This was my third time on the course, so it was frankly pretty boring. It has a small downtown section, but most of it is through the neighboring subdivisions. This is really too bad, downtown Plymouth is very nice and relatively large. It would be nice if they could expand this section. (The place I worked in high school put on a race in downtown Plymouth, and the permits were insanely expensive, so I assume this would be too cost prohibitive.)

The one thing I really don't like is all the turns. There's way too many to remember, and the course is crowded enough that it can be really hard to run the tangents, not that I'm particularly good at that anyways. The ending is also strange and was awkward my first time on the course: runners don't come out of the subdivisions until .2 from the finish, so it can be hard to pace the final mile. I was more prepared this time, but it's hard to start a finishing kick (read: try not to slow down even more) when the finish line isn't in sight.

I don't understand it, but it seems relevant.
I do enjoy the holiday theme of the race. True fact, I'm a sucker for holiday-themed races. Besides the dance we missed, they had kids in costumes at a few cheering stations in costume. They were older (maybe young high schoolers) and really into it.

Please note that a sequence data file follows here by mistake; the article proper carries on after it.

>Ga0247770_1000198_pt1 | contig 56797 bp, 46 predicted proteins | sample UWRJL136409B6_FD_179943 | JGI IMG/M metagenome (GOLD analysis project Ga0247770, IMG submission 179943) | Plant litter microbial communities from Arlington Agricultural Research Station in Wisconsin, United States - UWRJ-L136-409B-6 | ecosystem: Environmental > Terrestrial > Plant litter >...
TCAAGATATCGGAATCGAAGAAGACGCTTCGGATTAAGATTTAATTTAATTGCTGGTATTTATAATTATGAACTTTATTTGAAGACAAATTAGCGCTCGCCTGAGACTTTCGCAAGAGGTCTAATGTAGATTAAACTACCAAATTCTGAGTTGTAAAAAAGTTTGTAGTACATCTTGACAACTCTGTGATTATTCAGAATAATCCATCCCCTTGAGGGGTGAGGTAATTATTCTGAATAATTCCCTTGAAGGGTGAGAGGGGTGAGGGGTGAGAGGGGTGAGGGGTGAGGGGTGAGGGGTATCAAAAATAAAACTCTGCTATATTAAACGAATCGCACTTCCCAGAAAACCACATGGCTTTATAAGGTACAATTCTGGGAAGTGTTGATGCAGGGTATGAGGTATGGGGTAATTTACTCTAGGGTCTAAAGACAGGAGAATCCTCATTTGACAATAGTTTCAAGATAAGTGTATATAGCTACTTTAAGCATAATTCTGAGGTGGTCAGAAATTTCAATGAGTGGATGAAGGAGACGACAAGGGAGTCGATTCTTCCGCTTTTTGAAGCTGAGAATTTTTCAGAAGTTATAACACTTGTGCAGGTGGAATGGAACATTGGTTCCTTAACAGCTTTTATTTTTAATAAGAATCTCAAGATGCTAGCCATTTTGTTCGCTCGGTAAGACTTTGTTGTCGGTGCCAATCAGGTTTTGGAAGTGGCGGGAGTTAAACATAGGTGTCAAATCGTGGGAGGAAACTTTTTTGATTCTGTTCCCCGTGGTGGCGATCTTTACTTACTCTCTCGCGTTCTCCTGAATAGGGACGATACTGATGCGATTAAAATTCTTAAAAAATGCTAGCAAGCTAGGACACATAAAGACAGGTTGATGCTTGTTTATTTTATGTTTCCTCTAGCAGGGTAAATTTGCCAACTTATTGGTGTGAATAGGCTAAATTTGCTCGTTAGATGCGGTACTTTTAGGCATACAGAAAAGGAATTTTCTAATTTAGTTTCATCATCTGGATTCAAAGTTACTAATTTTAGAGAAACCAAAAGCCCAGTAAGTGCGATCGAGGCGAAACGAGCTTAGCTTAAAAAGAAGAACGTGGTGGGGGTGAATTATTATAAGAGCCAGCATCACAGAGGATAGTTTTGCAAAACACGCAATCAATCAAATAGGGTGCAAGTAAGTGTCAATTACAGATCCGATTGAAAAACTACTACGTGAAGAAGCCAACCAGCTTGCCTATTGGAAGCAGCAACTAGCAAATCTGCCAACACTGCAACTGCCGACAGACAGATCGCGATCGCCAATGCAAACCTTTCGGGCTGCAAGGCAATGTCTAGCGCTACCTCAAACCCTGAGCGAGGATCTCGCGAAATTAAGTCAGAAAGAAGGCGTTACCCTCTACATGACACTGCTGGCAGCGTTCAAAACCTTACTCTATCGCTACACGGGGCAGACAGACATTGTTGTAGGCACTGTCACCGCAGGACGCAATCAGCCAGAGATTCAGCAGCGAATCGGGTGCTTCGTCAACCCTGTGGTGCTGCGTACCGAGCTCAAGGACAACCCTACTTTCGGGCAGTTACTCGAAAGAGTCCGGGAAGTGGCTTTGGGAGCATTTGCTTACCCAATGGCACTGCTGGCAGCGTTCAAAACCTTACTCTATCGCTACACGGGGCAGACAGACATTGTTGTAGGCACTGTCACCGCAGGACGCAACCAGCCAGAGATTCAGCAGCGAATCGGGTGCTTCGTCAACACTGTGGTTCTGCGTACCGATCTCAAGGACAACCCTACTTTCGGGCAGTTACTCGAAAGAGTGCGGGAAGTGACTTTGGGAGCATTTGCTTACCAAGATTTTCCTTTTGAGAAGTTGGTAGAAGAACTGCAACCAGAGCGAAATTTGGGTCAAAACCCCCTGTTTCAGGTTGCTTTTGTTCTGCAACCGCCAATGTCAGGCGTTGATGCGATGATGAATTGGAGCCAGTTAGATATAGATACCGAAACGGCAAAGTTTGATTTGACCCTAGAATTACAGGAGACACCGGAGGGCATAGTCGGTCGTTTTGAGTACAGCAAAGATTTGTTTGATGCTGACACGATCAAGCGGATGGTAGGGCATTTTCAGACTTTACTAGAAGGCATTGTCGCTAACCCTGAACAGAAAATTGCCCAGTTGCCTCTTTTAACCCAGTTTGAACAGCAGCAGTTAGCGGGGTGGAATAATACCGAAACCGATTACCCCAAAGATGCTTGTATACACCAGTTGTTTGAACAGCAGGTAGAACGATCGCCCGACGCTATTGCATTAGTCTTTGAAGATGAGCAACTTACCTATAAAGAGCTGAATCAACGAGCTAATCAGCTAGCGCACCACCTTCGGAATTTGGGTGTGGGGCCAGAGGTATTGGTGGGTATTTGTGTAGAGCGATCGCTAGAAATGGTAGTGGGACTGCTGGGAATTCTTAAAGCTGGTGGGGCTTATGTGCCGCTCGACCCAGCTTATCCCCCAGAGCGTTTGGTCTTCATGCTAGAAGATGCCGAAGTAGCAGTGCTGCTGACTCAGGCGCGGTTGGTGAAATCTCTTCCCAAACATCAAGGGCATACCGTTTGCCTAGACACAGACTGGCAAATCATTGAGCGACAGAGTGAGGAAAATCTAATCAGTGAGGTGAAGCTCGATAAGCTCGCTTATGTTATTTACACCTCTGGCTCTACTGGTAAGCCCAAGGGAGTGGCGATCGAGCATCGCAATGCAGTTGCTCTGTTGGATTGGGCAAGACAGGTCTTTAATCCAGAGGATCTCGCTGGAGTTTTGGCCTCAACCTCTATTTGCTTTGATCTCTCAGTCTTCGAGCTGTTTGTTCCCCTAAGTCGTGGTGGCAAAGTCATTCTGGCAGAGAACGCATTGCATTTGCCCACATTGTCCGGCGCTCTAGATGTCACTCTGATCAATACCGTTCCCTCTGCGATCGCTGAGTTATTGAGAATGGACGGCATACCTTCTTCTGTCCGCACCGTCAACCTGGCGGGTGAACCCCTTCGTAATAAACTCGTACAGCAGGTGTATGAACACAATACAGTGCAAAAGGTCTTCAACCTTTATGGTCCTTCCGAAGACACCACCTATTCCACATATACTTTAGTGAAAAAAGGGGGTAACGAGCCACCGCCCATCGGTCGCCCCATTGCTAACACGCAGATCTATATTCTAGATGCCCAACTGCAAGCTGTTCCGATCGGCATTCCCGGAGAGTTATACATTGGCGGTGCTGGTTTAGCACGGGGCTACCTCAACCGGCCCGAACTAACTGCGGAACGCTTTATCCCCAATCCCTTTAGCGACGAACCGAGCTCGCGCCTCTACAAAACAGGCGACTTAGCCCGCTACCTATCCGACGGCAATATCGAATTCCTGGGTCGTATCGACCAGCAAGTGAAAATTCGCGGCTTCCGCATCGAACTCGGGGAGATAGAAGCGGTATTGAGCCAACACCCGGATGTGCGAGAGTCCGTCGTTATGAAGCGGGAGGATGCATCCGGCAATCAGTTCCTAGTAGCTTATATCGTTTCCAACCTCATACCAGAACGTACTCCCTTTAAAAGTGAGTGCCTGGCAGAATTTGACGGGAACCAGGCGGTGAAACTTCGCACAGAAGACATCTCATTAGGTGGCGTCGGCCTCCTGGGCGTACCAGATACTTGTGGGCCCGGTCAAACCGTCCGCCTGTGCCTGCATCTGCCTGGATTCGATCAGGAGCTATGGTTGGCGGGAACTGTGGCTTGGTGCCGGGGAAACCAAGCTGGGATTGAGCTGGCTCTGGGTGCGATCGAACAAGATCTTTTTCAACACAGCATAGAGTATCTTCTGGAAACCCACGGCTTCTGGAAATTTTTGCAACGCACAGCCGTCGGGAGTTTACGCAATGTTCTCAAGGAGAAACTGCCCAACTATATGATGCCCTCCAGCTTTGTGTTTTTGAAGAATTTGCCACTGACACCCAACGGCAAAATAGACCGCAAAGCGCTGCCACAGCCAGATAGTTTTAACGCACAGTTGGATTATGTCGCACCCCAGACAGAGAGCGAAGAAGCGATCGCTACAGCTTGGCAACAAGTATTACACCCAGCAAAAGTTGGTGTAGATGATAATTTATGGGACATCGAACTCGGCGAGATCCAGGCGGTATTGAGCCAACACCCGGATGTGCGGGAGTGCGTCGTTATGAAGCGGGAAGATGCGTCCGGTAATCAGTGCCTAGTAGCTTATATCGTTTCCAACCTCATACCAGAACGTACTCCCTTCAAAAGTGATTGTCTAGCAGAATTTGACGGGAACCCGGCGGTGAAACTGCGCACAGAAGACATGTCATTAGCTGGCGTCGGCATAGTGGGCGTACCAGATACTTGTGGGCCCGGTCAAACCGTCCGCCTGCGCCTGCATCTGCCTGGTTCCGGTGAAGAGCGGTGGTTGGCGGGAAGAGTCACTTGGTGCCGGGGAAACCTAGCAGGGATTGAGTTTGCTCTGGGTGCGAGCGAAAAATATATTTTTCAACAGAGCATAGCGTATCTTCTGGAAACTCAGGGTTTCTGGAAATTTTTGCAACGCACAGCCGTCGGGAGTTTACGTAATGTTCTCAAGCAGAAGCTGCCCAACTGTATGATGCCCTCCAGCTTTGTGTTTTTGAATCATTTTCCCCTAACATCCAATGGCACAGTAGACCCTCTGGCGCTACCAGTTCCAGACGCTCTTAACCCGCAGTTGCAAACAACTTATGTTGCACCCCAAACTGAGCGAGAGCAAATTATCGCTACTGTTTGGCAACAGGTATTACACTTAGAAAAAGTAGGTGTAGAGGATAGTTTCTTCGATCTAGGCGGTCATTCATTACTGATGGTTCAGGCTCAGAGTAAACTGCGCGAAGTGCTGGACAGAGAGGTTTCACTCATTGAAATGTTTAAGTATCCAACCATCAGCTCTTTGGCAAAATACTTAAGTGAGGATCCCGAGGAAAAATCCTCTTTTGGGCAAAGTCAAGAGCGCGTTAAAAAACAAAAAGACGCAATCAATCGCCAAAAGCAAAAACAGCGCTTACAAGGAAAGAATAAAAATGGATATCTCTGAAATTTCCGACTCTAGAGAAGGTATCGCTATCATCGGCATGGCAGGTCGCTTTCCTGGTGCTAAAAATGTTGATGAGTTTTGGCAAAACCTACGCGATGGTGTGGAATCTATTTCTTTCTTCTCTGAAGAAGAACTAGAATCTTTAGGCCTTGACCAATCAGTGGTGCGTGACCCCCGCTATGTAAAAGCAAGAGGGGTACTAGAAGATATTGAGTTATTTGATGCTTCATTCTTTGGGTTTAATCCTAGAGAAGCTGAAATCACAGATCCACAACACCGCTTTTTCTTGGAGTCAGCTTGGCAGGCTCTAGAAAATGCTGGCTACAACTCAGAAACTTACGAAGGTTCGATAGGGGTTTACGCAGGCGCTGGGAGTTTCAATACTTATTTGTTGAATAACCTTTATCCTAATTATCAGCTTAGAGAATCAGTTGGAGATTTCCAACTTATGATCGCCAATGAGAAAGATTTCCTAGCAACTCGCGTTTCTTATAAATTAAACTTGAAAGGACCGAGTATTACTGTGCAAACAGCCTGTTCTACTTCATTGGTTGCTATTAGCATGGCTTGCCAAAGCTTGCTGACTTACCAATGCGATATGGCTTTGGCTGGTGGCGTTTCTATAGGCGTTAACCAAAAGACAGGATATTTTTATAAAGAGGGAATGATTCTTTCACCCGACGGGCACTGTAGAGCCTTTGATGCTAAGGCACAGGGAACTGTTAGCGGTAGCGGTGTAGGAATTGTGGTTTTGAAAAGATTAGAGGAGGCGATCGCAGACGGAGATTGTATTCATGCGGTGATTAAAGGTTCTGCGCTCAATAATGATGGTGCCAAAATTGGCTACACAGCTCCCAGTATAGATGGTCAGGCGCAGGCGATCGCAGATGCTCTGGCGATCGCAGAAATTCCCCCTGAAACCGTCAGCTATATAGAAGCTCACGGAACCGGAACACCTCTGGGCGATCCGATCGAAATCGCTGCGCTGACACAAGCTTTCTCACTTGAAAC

I felt awful for this mom in the first half-mile of the race. She was running with her daughter (maybe mid-20's) and suddenly pulled up lame. She was grabbing her leg and slowed to a hobble. Once she got her daughter's attention, all her daughter did was tell her to suck it up and keep running. I'm no doctor, but this didn't seem like a medically safe decision.
Mom, just...why do you have to suck so much?
It was also at this time eating a Luna bar 15 minutes before I started turned into a bad idea. My stomach was not a happy camper at all. After some initial panic, I remembered there were port-a-potties a little before the halfway point. I always scoffed at needing them. Who has to stop during a 10K? Suriously. However, when I got there:

There were no port-a-potties.

I almost cried. There's probably an important lesson in there about judging people less.

As I have IBS (overshare whoo!), I managed to persevere for quite some time from habit, but sometime during mile five I finally had to slow down due to the awful discomfort. I spent the extra time formulating all the ways I could kill people if there was a line at the bathrooms at the finish.